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Old 10-16-2007, 09:57 PM   #1
hotrodmacman
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sed/awk/grep for multiple line data


I've been banging my head up against sed/awk/grep for quite some time now trying to parse a text data file that comes out like so:

There are 4 columns:
DEV, Queue Number, NAME, Assignment

DEVCONFIG*143 143 INCOMING3 lpr -P INCOM
ING3
DEVCONFIG*144 144 PACKHP rsh ps22 11
DEVCONFIG*145 145 CT.SET3 lpr -P SETS3
DEVCONFIG*146 146 PACKHP.2 rsh ps21 9
DEVCONFIG*147 147 MOLDHP rsh ps6 7
DEVCONFIG*148 148 SHIP5 rsh ps1 8
DEVCONFIG*149 149 PACKHP.1 rsh ps6 8
DEVCONFIG*150 150 MEC2 rsh ps1 11
DEVCONFIG*151 151 CT.SET4 lpr -P SETS4
DEVCONFIG*152 152 PRINTRONIX1 rsh ps1 13
DEVCONFIG*153 153 SHIP1 rsh ps1 14 ^[[H^[[2J
DEVCONFIG*154 154 RMHP rsh ps16 9
DEVCONFIG*155 155 PBINV cat >/data/p
ublic/pbinvo
ices.txt
DEVCONFIG*156 156 CT.SET5 lpr -P SETS5
DEVCONFIG*157 157 SETHP rsh ps25 16
DEVCONFIG*158 158 PEGHP rsh ps5 13
DEVCONFIG*159 159 POLYEHP rsh ps6 2
DEVCONFIG*160 160 EMAIL /data/script
s/email.pl
DEVCONFIG*161 161 PACKZB.4 lpr -P PACKZ
B.4
DEVCONFIG*162 162 HR rsh ps13 2
DEVCONFIG*163 163 ARHP rsh ps10 4
DEVCONFIG*164 164 ARVHP lpr -P ARVHP
DEVCONFIG*165 165 ARHP.5 rsh ps13 8
DEVCONFIG*166 166 ITADMIN lpr -P IT_AD
MIN

Functionally I need to "unwrap" the data in column 4 (assignment) so that it prints all on one line, i.e. lpr -P IT_ADMIN, get rid of the empty spaces left in columns 1-3, and remove the control codes that print out after some of the lines ^[[H^[[2J.

This is just an excerpt from the file, the data in column 4 varies depending on printer assignment. The control codes are pagination codes that are put in the output by a LIST command on the data table in question.

Unfortunately, I do not know a way to pre-format this output. Is there anyone here familiar with jQL queries for jBASE, or that can give some quick and dirty PROC snippets that will do it?

I'm reasonably sure there is a way to do this with sed/awk, however I have been unable to find any relevant examples or a document that explains regular expressions such that I understand what is going on.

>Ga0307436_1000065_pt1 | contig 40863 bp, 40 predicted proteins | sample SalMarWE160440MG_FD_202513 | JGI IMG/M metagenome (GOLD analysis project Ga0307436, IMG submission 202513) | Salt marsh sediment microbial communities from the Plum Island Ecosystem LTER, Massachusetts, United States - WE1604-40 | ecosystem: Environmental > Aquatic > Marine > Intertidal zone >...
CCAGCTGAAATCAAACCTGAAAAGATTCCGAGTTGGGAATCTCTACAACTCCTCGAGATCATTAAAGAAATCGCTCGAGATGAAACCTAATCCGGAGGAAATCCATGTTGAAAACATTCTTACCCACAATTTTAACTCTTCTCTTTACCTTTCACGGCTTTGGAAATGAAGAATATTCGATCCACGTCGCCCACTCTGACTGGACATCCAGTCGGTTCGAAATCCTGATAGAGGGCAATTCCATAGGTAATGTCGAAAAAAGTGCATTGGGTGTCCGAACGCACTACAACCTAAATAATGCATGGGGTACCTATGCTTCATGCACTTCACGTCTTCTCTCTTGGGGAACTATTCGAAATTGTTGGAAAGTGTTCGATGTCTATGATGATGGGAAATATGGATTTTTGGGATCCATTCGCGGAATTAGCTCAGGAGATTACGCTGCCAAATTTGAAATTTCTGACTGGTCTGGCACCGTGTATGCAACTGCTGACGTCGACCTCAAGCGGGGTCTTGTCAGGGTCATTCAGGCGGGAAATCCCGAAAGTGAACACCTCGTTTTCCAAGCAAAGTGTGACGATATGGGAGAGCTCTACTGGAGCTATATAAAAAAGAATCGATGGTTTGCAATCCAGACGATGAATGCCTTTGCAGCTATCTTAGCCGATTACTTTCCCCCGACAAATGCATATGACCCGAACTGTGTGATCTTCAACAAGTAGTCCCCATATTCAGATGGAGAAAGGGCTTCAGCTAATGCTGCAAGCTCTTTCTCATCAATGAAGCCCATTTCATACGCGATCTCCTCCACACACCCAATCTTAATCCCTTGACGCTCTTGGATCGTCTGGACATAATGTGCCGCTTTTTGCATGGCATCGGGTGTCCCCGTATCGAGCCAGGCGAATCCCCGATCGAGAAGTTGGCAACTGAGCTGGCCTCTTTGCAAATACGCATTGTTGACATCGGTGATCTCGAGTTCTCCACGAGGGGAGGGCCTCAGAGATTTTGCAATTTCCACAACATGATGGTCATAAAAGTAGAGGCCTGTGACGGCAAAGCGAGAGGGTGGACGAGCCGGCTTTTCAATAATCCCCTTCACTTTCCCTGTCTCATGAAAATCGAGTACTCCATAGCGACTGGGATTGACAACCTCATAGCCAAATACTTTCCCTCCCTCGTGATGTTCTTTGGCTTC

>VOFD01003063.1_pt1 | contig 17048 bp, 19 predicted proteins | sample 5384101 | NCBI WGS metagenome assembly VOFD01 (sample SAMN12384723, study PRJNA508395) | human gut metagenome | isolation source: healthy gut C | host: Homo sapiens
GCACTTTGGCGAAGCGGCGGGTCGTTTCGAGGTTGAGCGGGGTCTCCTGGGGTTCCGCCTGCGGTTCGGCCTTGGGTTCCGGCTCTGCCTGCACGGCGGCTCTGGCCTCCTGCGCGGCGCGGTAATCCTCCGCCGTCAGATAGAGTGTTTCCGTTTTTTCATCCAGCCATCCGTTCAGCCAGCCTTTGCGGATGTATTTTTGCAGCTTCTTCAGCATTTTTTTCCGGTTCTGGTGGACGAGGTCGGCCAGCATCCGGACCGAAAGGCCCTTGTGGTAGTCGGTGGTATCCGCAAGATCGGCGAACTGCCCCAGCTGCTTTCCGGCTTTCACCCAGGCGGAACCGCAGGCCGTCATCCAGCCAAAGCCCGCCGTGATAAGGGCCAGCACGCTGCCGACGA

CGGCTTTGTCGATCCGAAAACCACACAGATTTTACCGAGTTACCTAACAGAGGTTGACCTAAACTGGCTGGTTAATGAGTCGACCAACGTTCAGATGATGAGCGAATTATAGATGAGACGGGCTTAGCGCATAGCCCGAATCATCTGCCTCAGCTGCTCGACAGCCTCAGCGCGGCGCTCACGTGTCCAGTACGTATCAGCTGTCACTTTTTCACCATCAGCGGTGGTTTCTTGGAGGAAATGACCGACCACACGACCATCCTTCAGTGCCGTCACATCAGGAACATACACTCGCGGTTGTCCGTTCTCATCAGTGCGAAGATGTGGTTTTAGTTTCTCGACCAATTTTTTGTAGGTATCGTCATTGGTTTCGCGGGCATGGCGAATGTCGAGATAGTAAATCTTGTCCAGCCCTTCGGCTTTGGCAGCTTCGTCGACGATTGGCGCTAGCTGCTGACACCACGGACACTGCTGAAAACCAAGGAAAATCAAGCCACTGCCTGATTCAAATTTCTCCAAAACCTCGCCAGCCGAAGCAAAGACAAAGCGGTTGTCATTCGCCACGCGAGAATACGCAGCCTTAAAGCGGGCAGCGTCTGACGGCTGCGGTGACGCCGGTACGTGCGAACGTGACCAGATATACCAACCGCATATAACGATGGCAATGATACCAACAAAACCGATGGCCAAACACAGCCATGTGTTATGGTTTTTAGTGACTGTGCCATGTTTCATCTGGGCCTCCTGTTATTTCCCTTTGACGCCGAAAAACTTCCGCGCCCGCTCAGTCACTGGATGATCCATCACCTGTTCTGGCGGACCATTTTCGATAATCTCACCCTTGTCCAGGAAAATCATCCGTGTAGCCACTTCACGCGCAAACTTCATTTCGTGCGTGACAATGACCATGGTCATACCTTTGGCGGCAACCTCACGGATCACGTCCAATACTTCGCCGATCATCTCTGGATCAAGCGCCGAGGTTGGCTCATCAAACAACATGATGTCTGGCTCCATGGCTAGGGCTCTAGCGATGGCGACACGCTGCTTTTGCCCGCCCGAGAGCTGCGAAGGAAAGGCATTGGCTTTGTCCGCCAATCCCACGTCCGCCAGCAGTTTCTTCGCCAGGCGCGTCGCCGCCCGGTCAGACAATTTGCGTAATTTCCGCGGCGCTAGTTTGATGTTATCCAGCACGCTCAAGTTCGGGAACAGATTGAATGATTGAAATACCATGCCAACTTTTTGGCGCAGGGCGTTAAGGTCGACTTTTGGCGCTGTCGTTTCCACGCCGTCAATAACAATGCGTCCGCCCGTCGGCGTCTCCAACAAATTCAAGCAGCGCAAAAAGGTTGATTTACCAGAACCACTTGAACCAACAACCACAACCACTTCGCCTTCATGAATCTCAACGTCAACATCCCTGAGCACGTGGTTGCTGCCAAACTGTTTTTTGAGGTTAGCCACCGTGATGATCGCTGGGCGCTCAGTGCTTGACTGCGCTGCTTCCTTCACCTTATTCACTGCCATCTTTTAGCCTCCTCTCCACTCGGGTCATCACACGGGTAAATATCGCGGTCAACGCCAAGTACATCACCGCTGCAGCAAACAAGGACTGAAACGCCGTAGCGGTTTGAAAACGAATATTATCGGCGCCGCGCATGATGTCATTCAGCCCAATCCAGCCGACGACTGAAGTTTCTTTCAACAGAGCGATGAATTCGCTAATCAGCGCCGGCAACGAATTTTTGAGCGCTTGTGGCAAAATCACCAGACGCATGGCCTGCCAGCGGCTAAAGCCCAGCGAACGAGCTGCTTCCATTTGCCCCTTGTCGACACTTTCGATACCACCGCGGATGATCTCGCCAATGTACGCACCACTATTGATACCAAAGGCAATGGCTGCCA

Thanks in advance!


--
Lance B.
 
Old 10-16-2007, 10:38 PM   #2
yongitz
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Hi! Can u give a clear example of your expected output? Anyway, try the code below if it can get the job done.


Code:
awk '{print $4,$5,$6}' FILE
 
Old 10-16-2007, 10:46 PM   #3
matthewg42
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You can use [code] tags to improve the readability of this sort of data (it uses a fixed width font and preserves whitespace).

I didn't quite understand what you want. I get the bit about un-word-wrapping lines like this:
Code:
DEVCONFIG*155 155 PBINV cat >/data/p
ublic/pbinvo
ices.txt
...but I didn't understand the part about the spaces in the first three columns and control codes.
 
Old 10-16-2007, 11:29 PM   #4
ghostdog74
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one way out of many...
Code:
awk 'BEGIN{RS="\nDEV"}
NR==1{ for(i=1;i<=NF;i++){printf $i" "};print "" }
NR>1{
	  printf "DEV"
	  for(i=1;i<=NF;i++){
	       if ($i !~ /[\^\[]/) {
		    printf $i" "
	       }
	  }
	  print " "
}' "file"
output:
Code:
# ./test.sh
DEVCONFIG*143 143 INCOMING3 lpr -P INCOM ING3
DEVCONFIG*144 144 PACKHP rsh ps22 11
DEVCONFIG*145 145 CT.SET3 lpr -P SETS3
DEVCONFIG*146 146 PACKHP.2 rsh ps21 9
DEVCONFIG*147 147 MOLDHP rsh ps6 7
DEVCONFIG*148 148 SHIP5 rsh ps1 8
DEVCONFIG*149 149 PACKHP.1 rsh ps6 8
DEVCONFIG*150 150 MEC2 rsh ps1 11
DEVCONFIG*151 151 CT.SET4 lpr -P SETS4
DEVCONFIG*152 152 PRINTRONIX1 rsh ps1 13
DEVCONFIG*153 153 SHIP1 rsh ps1 14
DEVCONFIG*154 154 RMHP rsh ps16 9
DEVCONFIG*155 155 PBINV cat >/data/p ublic/pbinvo ices.txt
DEVCONFIG*156 156 CT.SET5 lpr -P SETS5
DEVCONFIG*157 157 SETHP rsh ps25 16
DEVCONFIG*158 158 PEGHP rsh ps5 13
DEVCONFIG*159 159 POLYEHP rsh ps6 2
DEVCONFIG*160 160 EMAIL /data/script s/email.pl
DEVCONFIG*161 161 PACKZB.4 lpr -P PACKZ B.4
DEVCONFIG*162 162 HR rsh ps13 2
DEVCONFIG*163 163 ARHP rsh ps10 4
DEVCONFIG*164 164 ARVHP lpr -P ARVHP
DEVCONFIG*165 165 ARHP.5 rsh ps13 8
DEVCONFIG*166 166 ITADMIN lpr -P IT_AD MIN
i leave it to you to do the rest..
 
Old 10-16-2007, 11:55 PM   #5
PAix
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Quote:
#!/bin/sh

# Read until line complete. Anything after the first line is part of field 4 - Assignment

cat hotroddata | awk '